November 14, 2008
What has also become clear through SPECC’s exploration of FIGs is the power of viewing classroom data through the lens of larger trends and patterns. Most campuses have a good deal of information available at the institutional level: data about student demographics, enrollment, retention, and the like. And some institutions seek out information that allows for a comparative perspective. For instance, West Hills College administers the Community College Survey of Student Engagement (CCSSE). Students participating in learning communities who were queried as part of the 2007 CCSSE study reported higher levels of engagement than did the overall college sample (West Hills College, SPECC Report, 2008, p. 6).
Additionally, FIGs can be an occasion for faculty to raise questions that fall into what might be described as the “missing middle”-the gap between information from individual classrooms and institutional-level data in the form of big-picture, aggregate trends and patterns. The power of focusing between (and connecting) these two is nicely illustrated by a story from Los Medanos College where the Developmental Education Committee realized that their efforts to reshape curriculum and pedagogy needed to be informed by evidence faculty members did not have, including and especially patterns of student course taking and success beyond the level of individual courses. The Committee approached the Office of Institutional Research, and the two groups worked together to develop a data-gathering plan that would address the questions faculty wanted to understand more fully. The result was a report tracking students from the capstone pre-collegiate courses in English and math into the first level of transfer English and math courses (Los Medanos College, SPECC Report, 2006, p. 8). This was not the kind of information Institutional Research staff members were in the habit of preparing; nor was it a perspective that faculty were accustomed to seeing. But it turned out to be a powerful impetus for attention to intensity and intentionality. As noted earlier in this report, the Institutional Research data gave faculty “a convincing rationale” to take measures that keep students moving through the developmental sequence without stopping out.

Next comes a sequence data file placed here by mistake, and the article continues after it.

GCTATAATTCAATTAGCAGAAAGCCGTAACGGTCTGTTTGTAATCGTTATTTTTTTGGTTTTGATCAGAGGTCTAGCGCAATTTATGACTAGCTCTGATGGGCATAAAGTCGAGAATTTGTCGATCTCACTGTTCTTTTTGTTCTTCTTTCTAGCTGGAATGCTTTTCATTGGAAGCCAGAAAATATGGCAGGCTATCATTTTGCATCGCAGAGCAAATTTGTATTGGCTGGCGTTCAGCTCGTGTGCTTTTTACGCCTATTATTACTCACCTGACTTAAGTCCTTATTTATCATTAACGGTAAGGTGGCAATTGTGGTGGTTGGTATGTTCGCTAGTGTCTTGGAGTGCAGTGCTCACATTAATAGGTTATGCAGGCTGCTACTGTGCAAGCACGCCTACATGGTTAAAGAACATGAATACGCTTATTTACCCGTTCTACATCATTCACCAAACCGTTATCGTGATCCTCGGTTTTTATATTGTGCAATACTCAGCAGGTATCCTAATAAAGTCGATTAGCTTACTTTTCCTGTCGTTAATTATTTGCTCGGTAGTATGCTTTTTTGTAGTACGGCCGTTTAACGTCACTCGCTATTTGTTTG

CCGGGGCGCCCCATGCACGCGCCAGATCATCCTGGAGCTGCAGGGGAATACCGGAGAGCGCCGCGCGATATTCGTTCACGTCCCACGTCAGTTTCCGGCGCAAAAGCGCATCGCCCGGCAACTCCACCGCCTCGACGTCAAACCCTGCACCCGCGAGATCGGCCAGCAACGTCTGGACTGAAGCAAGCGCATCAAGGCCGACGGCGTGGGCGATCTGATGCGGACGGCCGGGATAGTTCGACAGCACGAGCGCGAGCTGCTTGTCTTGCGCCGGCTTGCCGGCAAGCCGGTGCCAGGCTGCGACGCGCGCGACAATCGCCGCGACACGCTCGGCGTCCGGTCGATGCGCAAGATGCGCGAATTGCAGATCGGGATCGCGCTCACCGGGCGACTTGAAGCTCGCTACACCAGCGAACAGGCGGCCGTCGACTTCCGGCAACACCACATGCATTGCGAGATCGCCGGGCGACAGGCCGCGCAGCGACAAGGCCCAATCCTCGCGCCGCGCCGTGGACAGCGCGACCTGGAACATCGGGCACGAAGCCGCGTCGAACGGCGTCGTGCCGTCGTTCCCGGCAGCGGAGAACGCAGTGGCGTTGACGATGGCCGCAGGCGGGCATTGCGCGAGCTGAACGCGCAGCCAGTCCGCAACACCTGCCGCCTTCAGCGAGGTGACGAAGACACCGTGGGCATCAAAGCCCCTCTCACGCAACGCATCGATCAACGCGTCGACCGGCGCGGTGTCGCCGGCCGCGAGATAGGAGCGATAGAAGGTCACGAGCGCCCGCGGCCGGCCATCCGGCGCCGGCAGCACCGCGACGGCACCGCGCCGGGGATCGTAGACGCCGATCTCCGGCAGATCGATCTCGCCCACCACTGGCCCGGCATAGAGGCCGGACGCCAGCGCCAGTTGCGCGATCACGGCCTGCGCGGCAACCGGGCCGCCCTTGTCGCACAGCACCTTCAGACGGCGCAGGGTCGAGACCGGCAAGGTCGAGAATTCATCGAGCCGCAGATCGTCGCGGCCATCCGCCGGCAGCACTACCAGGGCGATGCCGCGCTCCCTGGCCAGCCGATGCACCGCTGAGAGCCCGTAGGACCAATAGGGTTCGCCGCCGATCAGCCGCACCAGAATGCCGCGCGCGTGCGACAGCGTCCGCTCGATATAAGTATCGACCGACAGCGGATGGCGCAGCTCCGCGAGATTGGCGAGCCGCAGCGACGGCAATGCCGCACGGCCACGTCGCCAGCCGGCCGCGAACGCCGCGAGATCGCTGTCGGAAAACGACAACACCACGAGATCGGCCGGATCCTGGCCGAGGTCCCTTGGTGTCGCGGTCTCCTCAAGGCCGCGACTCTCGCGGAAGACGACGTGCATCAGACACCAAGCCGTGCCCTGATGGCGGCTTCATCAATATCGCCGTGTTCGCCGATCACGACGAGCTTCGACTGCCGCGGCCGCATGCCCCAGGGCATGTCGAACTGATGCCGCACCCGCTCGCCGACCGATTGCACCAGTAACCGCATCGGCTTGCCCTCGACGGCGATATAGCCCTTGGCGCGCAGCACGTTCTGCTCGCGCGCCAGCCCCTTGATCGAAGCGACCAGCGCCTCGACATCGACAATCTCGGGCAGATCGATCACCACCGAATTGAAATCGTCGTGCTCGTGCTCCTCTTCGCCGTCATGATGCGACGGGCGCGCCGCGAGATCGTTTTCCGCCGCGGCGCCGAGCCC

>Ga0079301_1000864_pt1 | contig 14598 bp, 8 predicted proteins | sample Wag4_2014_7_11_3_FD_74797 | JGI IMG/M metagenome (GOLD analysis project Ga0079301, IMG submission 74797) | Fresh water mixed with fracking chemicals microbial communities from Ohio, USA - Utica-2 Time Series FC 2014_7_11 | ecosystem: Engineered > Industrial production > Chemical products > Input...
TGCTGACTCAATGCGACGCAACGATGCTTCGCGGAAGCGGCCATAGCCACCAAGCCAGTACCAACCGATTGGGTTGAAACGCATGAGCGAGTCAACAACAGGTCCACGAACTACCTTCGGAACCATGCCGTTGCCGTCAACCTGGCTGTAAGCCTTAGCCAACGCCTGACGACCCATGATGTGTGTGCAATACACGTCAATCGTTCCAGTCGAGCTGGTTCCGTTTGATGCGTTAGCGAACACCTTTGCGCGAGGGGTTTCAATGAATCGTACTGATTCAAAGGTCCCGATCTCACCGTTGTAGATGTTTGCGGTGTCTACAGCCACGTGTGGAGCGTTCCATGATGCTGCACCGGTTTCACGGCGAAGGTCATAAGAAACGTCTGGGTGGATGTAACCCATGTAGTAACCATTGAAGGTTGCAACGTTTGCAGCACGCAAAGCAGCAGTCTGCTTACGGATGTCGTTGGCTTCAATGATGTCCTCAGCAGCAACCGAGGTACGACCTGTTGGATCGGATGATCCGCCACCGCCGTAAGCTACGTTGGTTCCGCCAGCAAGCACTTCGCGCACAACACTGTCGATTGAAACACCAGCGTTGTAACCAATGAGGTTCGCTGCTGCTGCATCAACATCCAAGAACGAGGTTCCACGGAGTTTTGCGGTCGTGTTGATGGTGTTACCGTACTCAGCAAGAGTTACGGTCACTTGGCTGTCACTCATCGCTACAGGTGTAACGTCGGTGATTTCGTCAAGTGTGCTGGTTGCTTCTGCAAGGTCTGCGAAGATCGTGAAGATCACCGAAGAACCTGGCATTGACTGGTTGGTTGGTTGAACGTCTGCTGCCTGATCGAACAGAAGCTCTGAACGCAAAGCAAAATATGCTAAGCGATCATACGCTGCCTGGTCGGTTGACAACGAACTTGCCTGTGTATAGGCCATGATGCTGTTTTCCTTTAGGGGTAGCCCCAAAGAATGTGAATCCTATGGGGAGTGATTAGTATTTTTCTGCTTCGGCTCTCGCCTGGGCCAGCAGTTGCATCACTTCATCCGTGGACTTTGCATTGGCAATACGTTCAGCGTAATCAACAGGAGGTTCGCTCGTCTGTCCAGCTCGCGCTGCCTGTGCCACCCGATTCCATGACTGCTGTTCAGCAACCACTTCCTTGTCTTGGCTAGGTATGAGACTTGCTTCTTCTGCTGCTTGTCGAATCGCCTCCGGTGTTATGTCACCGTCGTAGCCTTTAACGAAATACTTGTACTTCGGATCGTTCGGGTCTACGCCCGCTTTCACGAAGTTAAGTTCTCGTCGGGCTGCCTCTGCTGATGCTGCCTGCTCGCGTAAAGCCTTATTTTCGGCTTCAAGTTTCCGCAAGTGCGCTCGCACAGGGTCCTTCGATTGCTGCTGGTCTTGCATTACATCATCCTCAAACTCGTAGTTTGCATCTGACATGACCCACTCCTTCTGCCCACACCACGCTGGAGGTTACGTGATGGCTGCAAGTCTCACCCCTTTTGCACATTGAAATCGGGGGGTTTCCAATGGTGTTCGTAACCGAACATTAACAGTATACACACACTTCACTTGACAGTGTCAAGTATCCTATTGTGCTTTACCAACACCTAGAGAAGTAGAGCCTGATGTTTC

At Los Medanos College, mathematics faculty worked with institutional researchers to track the progress of students who took and passed elementary algebra. “Of those who completed elementary algebra but waited to enroll in intermediate algebra, only 25 percent successfully completed a transfer-level math course within three years,” reports Myra Snell, a faculty member in math at Los Medanos. “Of those who went directly to the next level, 47 percent completed a transfer course in the three year period.” As it turns out, the same pattern holds in the English department, where the numbers are 12 and 41 percent, respectively. Snell concludes, “This prompted a much greater sense of urgency about the need to counsel students about continuing in the developmental math sequence without stopping out. It also provided a convincing rationale for encouraging faculty to give up precious class time to do activities that connect students to campus resources like the career center and academic counseling. We cannot take for granted that students who successfully complete our courses will persist” (Snell, 2008). (Basic Skills, 18)
Additionally, the collaboration between faculty and Institutional Research points to the value FIGs can add as sites where educators (not only faculty, that is, but a wider group of individuals, full-time and part-time, whose work contributes to student success) can engage together with the richest and most useful range of information and evidence.